- Road traffic injuries are a leading cause of death and disability in the Western Pacific Region.
- About one quarter of the world's road traffic deaths occur in the Region.
- About 300 000 deaths occur due to traffic accidents.
- Millions more suffer from temporary or permanent disability.
- Road traffic accidents cost some countries up to 4% of their Gross National Product.
- Road traffic injuries are expected to increase further in the coming decade.
Who are mainly affected?
- Road traffic injuries are the leading cause of death and disability among those 15 to 44 years of age.
- About 95% of deaths occur in low- and middle-income countries in the Region
- Vulnerable road users (pedestrians, motorcyclists and cyclists) account for the majority of deaths, especially in low- and middle-income countries.
Behind the numbers
- For every person killed, injured or disabled by a road crash, countless others are deeply affected.
- Many families are driven into poverty by the cost of prolonged medical care, the loss of a family breadwinner or the extra funds needed to care for people with disabilities caused by traffic accidents.
- Road accidents survivors, and their families, friends and other caregivers often suffer adverse social, physical and psychological effects.
Road traffic injuries are preventable
- Traffic accidents are predictable and can often be prevented.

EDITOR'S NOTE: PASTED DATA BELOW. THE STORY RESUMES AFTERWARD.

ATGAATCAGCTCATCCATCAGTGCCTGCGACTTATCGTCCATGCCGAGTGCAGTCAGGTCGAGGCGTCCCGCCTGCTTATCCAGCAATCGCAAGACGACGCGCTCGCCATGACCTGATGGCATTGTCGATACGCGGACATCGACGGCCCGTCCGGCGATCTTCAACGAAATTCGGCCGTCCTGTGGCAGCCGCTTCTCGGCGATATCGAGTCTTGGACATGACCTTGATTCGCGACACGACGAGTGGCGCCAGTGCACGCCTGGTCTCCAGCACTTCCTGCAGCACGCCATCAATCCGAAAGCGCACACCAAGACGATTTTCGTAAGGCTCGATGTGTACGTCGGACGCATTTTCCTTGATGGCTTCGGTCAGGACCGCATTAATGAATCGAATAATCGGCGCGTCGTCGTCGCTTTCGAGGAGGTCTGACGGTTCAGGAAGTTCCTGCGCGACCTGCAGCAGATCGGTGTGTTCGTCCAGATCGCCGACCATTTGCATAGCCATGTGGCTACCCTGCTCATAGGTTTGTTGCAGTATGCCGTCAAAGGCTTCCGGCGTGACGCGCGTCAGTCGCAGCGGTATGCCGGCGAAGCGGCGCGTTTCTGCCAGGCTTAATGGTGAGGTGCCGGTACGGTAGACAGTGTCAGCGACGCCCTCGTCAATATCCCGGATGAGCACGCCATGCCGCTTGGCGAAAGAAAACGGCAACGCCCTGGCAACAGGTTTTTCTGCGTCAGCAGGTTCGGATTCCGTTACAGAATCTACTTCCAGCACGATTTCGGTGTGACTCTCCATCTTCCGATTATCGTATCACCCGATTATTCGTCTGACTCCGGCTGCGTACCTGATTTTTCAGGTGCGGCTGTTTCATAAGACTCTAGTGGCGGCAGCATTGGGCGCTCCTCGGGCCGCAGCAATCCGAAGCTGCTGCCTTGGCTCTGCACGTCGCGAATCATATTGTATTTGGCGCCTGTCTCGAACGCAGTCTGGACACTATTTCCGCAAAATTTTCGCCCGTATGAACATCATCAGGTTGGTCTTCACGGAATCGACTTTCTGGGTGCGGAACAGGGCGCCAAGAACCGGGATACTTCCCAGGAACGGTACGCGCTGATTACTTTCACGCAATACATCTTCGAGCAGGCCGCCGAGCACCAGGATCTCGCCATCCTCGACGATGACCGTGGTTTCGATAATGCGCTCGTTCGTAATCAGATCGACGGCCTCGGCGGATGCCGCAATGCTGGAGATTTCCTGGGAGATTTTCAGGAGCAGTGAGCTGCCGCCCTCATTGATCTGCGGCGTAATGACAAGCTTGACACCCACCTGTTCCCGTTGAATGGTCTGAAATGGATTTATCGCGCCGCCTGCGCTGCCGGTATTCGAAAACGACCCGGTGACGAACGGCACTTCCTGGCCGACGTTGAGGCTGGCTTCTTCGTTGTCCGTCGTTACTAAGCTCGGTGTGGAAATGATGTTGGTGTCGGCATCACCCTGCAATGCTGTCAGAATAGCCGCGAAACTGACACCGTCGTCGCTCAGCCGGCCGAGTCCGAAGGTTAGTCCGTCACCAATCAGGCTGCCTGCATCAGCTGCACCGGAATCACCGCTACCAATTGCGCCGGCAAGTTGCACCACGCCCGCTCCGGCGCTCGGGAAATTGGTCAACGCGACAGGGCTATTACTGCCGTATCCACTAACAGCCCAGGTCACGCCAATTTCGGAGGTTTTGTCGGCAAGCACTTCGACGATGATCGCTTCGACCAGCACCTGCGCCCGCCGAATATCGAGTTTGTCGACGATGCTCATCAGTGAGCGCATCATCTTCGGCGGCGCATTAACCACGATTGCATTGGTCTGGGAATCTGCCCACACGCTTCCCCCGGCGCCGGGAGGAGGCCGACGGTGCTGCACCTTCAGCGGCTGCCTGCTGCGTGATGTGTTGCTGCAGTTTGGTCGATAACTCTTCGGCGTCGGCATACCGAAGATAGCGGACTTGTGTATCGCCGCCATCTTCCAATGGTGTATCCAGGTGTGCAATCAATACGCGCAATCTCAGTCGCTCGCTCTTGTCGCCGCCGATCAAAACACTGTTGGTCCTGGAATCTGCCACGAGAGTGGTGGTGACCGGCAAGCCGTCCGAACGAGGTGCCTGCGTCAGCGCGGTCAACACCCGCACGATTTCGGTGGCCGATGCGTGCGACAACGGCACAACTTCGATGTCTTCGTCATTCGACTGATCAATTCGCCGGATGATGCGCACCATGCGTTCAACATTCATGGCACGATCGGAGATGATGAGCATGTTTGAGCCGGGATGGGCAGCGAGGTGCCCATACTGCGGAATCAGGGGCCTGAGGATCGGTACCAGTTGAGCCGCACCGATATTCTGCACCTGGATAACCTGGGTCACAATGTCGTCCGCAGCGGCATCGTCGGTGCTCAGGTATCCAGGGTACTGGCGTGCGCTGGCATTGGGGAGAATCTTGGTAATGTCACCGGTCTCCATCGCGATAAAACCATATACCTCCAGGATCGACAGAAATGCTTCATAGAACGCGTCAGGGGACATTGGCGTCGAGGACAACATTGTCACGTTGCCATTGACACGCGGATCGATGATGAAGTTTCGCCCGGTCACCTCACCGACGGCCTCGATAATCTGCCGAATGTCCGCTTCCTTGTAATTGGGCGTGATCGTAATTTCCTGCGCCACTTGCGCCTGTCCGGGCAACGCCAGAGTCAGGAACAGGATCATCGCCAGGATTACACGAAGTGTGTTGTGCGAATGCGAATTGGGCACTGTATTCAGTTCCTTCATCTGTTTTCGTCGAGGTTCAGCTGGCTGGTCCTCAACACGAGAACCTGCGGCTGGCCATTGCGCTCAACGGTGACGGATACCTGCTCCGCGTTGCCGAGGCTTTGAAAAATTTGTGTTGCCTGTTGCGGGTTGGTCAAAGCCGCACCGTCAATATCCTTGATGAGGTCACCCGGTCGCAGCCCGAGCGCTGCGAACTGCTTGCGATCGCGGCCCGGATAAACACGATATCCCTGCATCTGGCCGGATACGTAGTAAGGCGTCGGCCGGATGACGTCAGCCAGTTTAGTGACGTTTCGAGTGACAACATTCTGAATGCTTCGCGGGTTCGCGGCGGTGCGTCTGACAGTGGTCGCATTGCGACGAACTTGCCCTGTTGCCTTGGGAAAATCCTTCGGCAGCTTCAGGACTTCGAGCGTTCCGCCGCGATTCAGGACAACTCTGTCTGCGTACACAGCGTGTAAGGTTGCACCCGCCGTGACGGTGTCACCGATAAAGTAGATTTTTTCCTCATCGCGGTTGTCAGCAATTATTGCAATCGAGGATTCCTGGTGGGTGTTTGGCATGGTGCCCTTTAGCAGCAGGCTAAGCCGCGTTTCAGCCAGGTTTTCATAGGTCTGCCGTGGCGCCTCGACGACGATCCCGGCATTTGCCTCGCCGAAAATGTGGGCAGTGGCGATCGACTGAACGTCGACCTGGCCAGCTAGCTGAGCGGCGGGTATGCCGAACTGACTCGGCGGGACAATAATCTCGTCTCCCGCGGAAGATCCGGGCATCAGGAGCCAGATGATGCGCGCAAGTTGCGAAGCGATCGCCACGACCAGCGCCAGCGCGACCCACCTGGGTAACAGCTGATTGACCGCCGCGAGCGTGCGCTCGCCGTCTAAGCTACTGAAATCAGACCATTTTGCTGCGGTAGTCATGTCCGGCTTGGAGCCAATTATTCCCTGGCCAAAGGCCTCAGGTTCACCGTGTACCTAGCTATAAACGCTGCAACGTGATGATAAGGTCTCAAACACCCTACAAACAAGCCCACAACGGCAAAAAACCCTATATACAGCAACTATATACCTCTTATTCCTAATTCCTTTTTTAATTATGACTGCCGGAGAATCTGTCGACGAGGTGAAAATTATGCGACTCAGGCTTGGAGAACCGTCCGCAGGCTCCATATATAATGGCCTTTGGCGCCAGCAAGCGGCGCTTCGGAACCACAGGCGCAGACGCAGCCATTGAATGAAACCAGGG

- Making a road traffic system safe requires understanding of the system as a whole and the interaction between its elements, and identifying the potential for intervention.
Role of the health sector
- systematically collecting data through surveillance and surveys;
- researching the causes of road traffic crashes and injuries;
- exploring ways of preventing and reducing the severity of injuries;
- helping to implement road safety interventions; and
- working to persuade policy-makers and decision-makers to address the major issue of injuries.
The health sector has an important role to play, particularly in:
Road safety is a multisectoral responsibility
- Reducing risk in the world’s road traffic systems requires commitment and informed decision-making by government, industry, nongovernmental organizations and international agencies.
- Reducing risks also requires participation by people from many different disciplines, such as road engineers, motor vehicle designers, law enforcement officers, health professionals and community groups.
What can be done?
- Identify a lead agency to push for change,
- Assess the problem,
- Prepare a national plan,
- Allocate adequate resources,
- Implement specific actions,
- Develop national capacity, and
- Cooperate with partners.